Learn­ing to ride

Brake harder and faster with our ex­pert ad­vice

Motorcycle News (UK) - - This Week - Ru­pert Paul

Well, itõs a lot eas­ier than stop­ping a horse!

Rid­ing a horse is grand Ð but stop­ping is a ques­tion of per­suad­ing the beast that it wants to. You sup­ply var­i­ous men­tal and phys­i­cal sig­nals, but none of them have any di­rect re­tard­ing ef­fect.

At first sight a bike is more obe­di­ent Ð squeeze the lever and the pads bite the discs. In fact, itõs al­most as bad as the horse. The weak link is still there, hid­den in your head. Iõve got a di­a­gram a po­lice in­ves­ti­ga­tor gave me of a fa­tal crash in­volv­ing a VFR Honda. From the marks on the road and wit­ness­esõ es­ti­mates of the bikeõs speed, the of­fi­cer showed that the poor chap had am­ple room to stop. Sadly, he just did­nõt.

So you might have the best brak­ing tech­nique in the world, but if you canõt pro­duce it when you re­ally need it, youõre stuffed.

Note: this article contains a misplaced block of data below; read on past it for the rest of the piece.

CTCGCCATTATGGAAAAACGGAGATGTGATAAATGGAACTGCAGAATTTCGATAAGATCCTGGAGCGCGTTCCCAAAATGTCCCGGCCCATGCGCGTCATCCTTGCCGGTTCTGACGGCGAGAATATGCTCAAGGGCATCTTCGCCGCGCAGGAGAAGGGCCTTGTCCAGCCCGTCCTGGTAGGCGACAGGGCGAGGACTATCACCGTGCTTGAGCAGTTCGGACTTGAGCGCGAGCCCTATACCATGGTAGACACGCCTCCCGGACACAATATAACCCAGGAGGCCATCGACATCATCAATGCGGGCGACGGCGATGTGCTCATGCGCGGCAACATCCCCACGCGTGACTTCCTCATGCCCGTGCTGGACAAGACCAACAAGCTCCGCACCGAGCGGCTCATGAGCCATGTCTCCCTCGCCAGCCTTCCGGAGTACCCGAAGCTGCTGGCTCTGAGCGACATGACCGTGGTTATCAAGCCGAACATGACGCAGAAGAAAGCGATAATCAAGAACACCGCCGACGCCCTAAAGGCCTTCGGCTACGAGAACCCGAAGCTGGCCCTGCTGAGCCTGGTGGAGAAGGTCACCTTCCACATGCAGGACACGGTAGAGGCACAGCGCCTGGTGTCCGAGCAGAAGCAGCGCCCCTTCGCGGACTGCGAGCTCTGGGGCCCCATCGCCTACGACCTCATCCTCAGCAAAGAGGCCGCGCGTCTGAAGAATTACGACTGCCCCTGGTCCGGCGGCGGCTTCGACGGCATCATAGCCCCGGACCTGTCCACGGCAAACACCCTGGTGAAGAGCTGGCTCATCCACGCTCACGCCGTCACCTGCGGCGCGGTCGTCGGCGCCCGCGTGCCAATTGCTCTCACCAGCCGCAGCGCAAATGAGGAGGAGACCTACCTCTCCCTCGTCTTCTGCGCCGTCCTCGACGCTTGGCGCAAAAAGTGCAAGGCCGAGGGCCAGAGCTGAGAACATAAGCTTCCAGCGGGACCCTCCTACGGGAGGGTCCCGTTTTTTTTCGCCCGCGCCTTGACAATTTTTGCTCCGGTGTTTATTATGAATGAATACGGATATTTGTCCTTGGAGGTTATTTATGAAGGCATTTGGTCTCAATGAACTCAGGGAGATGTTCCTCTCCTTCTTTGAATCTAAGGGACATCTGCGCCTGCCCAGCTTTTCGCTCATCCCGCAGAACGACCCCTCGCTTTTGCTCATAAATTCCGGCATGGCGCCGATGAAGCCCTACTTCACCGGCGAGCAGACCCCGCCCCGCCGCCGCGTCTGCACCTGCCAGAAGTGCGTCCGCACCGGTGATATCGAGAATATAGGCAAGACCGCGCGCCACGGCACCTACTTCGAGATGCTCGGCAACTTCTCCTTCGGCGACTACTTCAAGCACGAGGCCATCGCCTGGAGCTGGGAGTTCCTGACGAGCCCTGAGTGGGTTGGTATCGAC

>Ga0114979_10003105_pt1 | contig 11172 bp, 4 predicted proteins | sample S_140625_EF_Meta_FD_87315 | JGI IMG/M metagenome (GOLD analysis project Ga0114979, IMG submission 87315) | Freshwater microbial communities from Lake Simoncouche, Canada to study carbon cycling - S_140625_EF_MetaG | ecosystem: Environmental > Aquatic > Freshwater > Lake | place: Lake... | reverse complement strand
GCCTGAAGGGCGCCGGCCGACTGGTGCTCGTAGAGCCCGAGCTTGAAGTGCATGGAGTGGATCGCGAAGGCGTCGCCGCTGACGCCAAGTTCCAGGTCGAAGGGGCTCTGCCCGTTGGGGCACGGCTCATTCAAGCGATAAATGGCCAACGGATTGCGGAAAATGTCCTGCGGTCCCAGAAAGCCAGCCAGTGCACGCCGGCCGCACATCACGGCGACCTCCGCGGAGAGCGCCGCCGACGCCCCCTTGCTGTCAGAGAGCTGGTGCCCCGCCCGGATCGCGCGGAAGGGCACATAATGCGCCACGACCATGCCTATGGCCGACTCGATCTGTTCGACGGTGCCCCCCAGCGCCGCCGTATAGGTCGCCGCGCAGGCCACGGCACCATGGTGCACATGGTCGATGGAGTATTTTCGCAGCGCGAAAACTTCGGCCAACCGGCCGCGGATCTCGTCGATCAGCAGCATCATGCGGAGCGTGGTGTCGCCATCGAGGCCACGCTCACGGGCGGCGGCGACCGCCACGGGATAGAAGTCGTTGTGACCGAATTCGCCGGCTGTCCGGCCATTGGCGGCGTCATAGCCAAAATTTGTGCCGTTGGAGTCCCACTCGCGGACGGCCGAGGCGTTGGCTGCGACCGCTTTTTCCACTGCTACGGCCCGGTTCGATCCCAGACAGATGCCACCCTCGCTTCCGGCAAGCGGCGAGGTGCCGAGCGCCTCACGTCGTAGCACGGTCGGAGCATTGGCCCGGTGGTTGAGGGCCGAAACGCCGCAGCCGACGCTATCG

Which is the ar­gu­ment for ABS: it takes over when you are crap­ping your­self. The method is sim­ple enough: pull and stamp as hard as you can. But it still needs prac­tice, to build trust and fa­mil­iar­ity. Can you bring your­self to make the sys­tem work in the first place? Are you fa­mil­iar with the puls­ing and bounc­ing? Is your body and brain used to the G-force? In­spec­tor Clouseau trained his manser­vant Cato to at­tack him at un­ex­pected times. This is the same idea.

If you havenõt got ABS, start prac­tis­ing in the dry. Find an empty road, and stick to the front brake at first. From (say) 60mph, sit up, keep your el­bows bent, grip the tank with your knees and squeeze the lever Ð gen­tly at first, then harder and harder as more weight piles onto the front tyre. Keep your legs and stom­ach tense and strong; your top half loose and re­laxed.

As the bike slows, ex­pand your aware­ness of how near the tyre is to the limit. Just fo­cus on that in re­la­tion to the lever feed­back. Re­peat 10 times (check­ing for fol­low­ing traf­fic, of course).

Do the same thing again next time you ride. And the next. Re­peat, re­peat, re­peat. Youõre turn­ing con­scious ef­fort into mus­cle mem­ory, and it takes ages. When you feel con­fi­dent, add the back brake. As the weight trans­fers for­wards, it will need less pres­sure, but un­til you get to stop­pie level it will still help.

‘Keep your legs and stom­ach tense, the rest of you re­laxed’

Find a clear stretch of road to pol­ish your brak­ing skills

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